The report summarizes the findings of 18 research efforts commissioned specifically for this project across four categories of employment – entrepreneurship, farming, wage employment and young women’s employment. Some conducted new data analysis while others reviewed the existing evidence. The commissions analyzed effectiveness, cost-effectiveness and sustainability of the programs when this information was available. “Some of the commissioned studies conducted new data analyses while others reviewed existing evidence – analyzing available evidence on the effectiveness, cost-effectiveness and sustainability of programs. The project includes a total of 136 published empirical evaluations.”
The research shows that programs must be tailored to the needs of women clients and the context in which they live. Many of the programs identified are simple, cost effective and scalable, with the potential to benefit a significant number of women.
Read more about the 18 research commissions and the key lessons learned here:
Entrepreneurship is a significant source of women’s economic opportunity – employment and income generation – for both urban and rural women in low-income countries. Women entrepreneurs may participate in a wide range of activities, from undertaking income generation projects in their homes, to... View research commissions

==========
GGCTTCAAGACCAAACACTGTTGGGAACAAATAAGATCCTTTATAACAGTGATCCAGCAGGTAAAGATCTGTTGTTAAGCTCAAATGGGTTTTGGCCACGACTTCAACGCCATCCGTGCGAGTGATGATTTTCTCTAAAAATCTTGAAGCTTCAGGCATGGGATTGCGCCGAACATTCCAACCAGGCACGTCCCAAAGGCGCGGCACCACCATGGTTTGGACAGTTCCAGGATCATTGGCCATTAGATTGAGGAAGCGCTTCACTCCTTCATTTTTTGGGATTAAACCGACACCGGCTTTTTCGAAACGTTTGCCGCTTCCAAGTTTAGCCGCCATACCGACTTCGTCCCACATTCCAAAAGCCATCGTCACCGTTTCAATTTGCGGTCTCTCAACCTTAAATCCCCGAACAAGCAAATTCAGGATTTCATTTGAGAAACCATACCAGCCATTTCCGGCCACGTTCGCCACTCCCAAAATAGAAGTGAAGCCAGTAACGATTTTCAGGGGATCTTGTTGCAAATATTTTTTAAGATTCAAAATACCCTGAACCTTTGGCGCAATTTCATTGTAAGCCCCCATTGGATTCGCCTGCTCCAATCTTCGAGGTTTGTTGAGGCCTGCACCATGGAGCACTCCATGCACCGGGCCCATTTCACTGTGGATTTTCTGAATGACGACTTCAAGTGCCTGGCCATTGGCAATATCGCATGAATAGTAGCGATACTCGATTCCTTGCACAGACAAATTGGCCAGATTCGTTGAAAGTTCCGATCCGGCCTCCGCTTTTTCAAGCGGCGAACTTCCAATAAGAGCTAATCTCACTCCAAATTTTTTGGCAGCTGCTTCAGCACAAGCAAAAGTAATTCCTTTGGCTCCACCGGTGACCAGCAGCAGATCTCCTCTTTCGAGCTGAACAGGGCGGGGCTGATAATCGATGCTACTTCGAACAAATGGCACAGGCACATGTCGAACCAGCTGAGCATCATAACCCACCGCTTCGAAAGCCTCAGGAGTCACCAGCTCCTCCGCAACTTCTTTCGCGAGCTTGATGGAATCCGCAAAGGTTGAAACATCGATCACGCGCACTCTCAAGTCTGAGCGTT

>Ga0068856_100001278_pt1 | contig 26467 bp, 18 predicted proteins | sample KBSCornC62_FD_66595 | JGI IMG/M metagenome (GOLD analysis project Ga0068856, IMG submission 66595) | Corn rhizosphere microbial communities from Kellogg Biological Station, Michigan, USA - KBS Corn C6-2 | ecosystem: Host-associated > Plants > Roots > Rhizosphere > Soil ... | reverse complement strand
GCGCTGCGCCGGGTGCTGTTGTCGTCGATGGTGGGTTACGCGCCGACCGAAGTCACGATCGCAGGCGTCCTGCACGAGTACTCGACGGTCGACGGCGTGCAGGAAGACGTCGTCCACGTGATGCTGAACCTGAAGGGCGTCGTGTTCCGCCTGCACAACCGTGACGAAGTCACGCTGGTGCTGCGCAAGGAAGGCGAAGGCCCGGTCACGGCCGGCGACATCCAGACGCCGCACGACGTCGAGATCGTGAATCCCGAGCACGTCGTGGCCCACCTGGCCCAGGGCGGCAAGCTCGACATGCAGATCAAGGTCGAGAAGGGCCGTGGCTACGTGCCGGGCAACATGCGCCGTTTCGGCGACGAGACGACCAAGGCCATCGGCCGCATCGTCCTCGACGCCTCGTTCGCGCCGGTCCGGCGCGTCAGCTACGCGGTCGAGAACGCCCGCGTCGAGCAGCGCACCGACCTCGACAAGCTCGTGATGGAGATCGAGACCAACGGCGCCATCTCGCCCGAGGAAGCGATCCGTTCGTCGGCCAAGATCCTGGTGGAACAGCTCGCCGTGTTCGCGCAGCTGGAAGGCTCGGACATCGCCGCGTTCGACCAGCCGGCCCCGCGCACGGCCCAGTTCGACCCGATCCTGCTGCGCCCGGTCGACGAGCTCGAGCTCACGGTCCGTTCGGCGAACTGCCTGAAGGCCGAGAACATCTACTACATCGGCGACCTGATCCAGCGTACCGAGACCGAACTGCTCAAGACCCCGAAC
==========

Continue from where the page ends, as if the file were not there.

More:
Farming has always been a key occupation for women in developing countries. But most female farmers produce food crops for home consumption rather than cash crops. In recent decades, women’s presence in farming has only continued to grow with the increased importance of agro processing and... View research commissions
Women are under-represented in wage and salaried employment in low- and lower-middle- income countries. For very poor women who lack the basic assets or tools needed to be self-employed, reasonably paid wage labor outside of the home is often a preferred job option. The key, however, is... View research commissions
For most of the developing world, growing levels of female school attendance, combined with low labor force participation, suggest that young women have a more difficult transition from school to work than young men. In 2011, between 47 percent and 72 percent of young women aged 15 to 24 in low-... View research commissions